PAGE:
Sarjeant Gallery Whanganui | MY CHOICE: Philip Stokes / February 2020
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MY CHOICE: Philip Stokes / February 2020

Each month a member of our community is invited to browse our online collection and select six of their favourite artworks. Each ‘My Choice’ selection, together with personal responses to the works, will be available to view on the Sarjeant Gallery website for one month at a time. The February 2020 My Choice has been selected by Phil Stokes and is available to view until 29th February 2020.

Philp Stokes is a leading glass artist who works between Whanganui and Melbourne, Australia. He is a stable artist of New Zealand Glassworks where he makes, teaches and presents his craft.

Philip Stokes has worked as a full time glass artist with hot glass since 2002. He graduated with honours at Monash University in Melbourne, Australia in 2001 and also received the prestigious Pilchuck Scholarship Award. He opened the first open access hot glass facility in Melbourne in 2002 and continued this business until late in 2016 when he relocated to New Zealand with his husband. Philip now works from New Zealand Glassworks where he creates his own art works, teaches and helps to make New Zealand Glassworks’ production. His work is held in private collections around the world, in commercial public spaces internationally, including the National Art Glass Collection in Wagga Wagga, Australia.

My Choice Februuary 2020: Philip Stokes, leading glass artist.

Click on an image to see further details about the work and artist, and view a large version.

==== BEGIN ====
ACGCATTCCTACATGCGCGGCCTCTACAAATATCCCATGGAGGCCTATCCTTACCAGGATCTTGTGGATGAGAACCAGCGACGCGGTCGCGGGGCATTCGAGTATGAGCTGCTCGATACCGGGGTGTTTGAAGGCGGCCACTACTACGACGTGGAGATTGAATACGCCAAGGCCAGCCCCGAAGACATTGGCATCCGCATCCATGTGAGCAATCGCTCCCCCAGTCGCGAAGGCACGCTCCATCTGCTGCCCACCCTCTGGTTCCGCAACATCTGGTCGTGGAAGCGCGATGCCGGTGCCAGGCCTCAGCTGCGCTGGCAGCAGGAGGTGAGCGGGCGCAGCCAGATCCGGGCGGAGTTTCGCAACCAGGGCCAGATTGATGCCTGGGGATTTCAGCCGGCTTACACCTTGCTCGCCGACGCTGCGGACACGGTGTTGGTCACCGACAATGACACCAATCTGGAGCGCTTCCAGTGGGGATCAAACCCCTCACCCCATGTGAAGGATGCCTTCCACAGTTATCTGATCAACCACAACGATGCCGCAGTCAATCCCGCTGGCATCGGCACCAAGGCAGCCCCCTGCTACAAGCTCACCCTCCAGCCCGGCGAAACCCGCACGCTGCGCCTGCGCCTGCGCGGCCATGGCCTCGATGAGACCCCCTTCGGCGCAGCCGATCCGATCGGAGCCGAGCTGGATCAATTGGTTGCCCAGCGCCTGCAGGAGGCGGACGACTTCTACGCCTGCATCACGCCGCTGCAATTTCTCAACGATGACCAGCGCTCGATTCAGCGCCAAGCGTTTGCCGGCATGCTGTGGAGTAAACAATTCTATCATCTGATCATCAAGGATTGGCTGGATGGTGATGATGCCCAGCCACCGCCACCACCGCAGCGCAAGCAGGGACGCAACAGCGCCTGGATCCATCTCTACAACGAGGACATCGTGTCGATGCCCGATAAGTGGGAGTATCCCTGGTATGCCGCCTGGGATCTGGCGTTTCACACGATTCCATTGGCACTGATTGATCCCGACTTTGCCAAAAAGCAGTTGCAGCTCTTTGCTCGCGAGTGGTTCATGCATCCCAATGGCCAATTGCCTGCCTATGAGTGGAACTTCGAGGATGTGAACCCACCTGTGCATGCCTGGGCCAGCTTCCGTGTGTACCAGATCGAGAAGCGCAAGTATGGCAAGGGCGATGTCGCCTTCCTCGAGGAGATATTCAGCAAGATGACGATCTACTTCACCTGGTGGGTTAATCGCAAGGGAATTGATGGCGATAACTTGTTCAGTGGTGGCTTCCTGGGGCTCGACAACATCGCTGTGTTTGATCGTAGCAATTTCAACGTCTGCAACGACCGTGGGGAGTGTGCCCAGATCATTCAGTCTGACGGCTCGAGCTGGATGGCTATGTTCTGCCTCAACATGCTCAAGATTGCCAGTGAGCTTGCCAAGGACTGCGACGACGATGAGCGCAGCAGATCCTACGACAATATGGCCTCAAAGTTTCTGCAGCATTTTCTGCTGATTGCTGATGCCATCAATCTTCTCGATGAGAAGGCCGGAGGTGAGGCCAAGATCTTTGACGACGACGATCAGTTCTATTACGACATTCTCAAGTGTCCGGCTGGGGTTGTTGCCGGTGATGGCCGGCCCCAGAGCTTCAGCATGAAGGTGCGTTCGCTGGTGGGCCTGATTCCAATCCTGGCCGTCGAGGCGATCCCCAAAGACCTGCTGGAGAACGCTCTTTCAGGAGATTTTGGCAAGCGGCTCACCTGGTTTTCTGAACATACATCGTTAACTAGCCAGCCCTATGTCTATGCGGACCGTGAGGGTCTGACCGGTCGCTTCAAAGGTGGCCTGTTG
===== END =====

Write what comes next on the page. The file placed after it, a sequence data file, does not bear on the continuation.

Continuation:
“This painting in the pop art style is a symbol of my new life and home in Castlecliff, Whanganui. My partner Scott Redding and myself have acquired one similar. It symbolises our new life after having left the hustle of city life in Melbourne.”

“This work allows me to indulge in the pure emotive experience of colour. I am absorbed instantly into the deep lapis and distant blues.”

“I first experienced Emily’s sculpture at Melbourne Art Fair in the 2000’s. I was astounded with the precision and skill in assembly, making real to me these mythical beasts.”

“This work captures such a life-like close up of the wrestlers entangled. It’s impossible for me to ignore the homoerotic overtones.”

Kangaroos, a photograph by the late photographer Peter Peryer.

“I used to work at a native animal reserve in far North Queensland looking after these unique creatures. This photograph reminds me now of the fires sweeping through Australia and the subsequent devastation of wildlife.”

“The juxtaposition of colour and pattern here is oppositional yet the two drift in and out of one another seamlessly. Drawn into the maze by colour with no desire to find my way out.”

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